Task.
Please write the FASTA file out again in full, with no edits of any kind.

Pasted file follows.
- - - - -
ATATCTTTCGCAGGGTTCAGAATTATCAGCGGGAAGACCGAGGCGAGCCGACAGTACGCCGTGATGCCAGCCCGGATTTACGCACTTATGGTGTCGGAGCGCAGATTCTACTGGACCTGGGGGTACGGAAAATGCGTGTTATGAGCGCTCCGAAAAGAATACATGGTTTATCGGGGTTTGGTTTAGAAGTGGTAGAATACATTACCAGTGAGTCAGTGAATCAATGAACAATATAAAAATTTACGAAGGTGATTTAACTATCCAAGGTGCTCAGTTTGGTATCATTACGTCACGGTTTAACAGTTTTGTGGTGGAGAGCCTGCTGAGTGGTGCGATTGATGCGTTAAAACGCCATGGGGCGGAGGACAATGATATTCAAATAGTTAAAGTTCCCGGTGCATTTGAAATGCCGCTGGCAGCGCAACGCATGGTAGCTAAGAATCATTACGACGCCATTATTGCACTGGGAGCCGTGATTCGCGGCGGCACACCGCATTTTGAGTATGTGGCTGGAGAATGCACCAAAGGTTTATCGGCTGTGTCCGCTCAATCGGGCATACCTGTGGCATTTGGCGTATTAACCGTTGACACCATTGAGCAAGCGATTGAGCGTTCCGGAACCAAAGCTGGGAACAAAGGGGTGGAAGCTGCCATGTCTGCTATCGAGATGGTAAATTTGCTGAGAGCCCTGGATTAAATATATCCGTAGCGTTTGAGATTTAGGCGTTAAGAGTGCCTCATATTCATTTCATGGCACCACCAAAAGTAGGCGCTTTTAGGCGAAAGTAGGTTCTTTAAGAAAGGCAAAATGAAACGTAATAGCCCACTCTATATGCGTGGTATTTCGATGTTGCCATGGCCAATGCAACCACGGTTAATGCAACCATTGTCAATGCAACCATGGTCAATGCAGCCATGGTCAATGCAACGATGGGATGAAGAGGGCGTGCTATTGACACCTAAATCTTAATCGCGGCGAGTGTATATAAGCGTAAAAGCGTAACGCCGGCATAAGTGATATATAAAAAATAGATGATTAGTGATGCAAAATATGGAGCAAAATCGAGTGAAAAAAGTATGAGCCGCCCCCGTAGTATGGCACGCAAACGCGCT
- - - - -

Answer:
ATATCTTTCGCAGGGTTCAGAATTATCAGCGGGAAGACCGAGGCGAGCCGACAGTACGCCGTGATGCCAGCCCGGATTTACGCACTTATGGTGTCGGAGCGCAGATTCTACTGGACCTGGGGGTACGGAAAATGCGTGTTATGAGCGCTCCGAAAAGAATACATGGTTTATCGGGGTTTGGTTTAGAAGTGGTAGAATACATTACCAGTGAGTCAGTGAATCAATGAACAATATAAAAATTTACGAAGGTGATTTAACTATCCAAGGTGCTCAGTTTGGTATCATTACGTCACGGTTTAACAGTTTTGTGGTGGAGAGCCTGCTGAGTGGTGCGATTGATGCGTTAAAACGCCATGGGGCGGAGGACAATGATATTCAAATAGTTAAAGTTCCCGGTGCATTTGAAATGCCGCTGGCAGCGCAACGCATGGTAGCTAAGAATCATTACGACGCCATTATTGCACTGGGAGCCGTGATTCGCGGCGGCACACCGCATTTTGAGTATGTGGCTGGAGAATGCACCAAAGGTTTATCGGCTGTGTCCGCTCAATCGGGCATACCTGTGGCATTTGGCGTATTAACCGTTGACACCATTGAGCAAGCGATTGAGCGTTCCGGAACCAAAGCTGGGAACAAAGGGGTGGAAGCTGCCATGTCTGCTATCGAGATGGTAAATTTGCTGAGAGCCCTGGATTAAATATATCCGTAGCGTTTGAGATTTAGGCGTTAAGAGTGCCTCATATTCATTTCATGGCACCACCAAAAGTAGGCGCTTTTAGGCGAAAGTAGGTTCTTTAAGAAAGGCAAAATGAAACGTAATAGCCCACTCTATATGCGTGGTATTTCGATGTTGCCATGGCCAATGCAACCACGGTTAATGCAACCATTGTCAATGCAACCATGGTCAATGCAGCCATGGTCAATGCAACGATGGGATGAAGAGGGCGTGCTATTGACACCTAAATCTTAATCGCGGCGAGTGTATATAAGCGTAAAAGCGTAACGCCGGCATAAGTGATATATAAAAAATAGATGATTAGTGATGCAAAATATGGAGCAAAATCGAGTGAAAAAAGTATGAGCCGCCCCCGTAGTATGGCACGCAAACGCGCT